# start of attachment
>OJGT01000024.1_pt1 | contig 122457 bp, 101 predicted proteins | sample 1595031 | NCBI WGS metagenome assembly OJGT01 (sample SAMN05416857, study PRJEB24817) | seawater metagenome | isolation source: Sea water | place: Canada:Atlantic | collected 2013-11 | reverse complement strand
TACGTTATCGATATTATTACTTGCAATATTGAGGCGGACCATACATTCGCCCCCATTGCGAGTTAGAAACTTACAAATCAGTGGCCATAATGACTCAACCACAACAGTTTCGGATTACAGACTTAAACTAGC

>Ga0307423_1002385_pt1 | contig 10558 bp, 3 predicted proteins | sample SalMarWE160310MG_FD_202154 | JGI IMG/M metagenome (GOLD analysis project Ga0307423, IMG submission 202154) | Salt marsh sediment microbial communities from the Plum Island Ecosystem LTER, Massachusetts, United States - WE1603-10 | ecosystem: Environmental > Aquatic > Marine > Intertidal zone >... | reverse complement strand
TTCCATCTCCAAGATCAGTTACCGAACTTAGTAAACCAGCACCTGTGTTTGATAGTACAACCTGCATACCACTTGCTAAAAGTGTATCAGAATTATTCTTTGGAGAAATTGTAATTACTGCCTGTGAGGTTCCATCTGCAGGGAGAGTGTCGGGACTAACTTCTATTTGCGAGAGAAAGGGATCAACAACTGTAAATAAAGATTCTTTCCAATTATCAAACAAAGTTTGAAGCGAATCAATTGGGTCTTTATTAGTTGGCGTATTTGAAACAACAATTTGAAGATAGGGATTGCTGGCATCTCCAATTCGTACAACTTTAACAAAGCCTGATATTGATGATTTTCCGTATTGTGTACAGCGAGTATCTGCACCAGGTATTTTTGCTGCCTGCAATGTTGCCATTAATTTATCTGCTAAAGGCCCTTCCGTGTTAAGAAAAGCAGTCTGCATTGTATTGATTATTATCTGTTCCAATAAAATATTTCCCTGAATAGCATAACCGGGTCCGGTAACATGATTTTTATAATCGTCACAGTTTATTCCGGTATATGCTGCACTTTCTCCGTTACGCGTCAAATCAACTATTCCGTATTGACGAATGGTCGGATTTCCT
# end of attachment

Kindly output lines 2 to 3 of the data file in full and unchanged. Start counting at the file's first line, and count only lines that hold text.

TACGTTATCGATATTATTACTTGCAATATTGAGGCGGACCATACATTCGCCCCCATTGCGAGTTAGAAACTTACAAATCAGTGGCCATAATGACTCAACCACAACAGTTTCGGATTACAGACTTAAACTAGC

>Ga0307423_1002385_pt1 | contig 10558 bp, 3 predicted proteins | sample SalMarWE160310MG_FD_202154 | JGI IMG/M metagenome (GOLD analysis project Ga0307423, IMG submission 202154) | Salt marsh sediment microbial communities from the Plum Island Ecosystem LTER, Massachusetts, United States - WE1603-10 | ecosystem: Environmental > Aquatic > Marine > Intertidal zone >... | reverse complement strand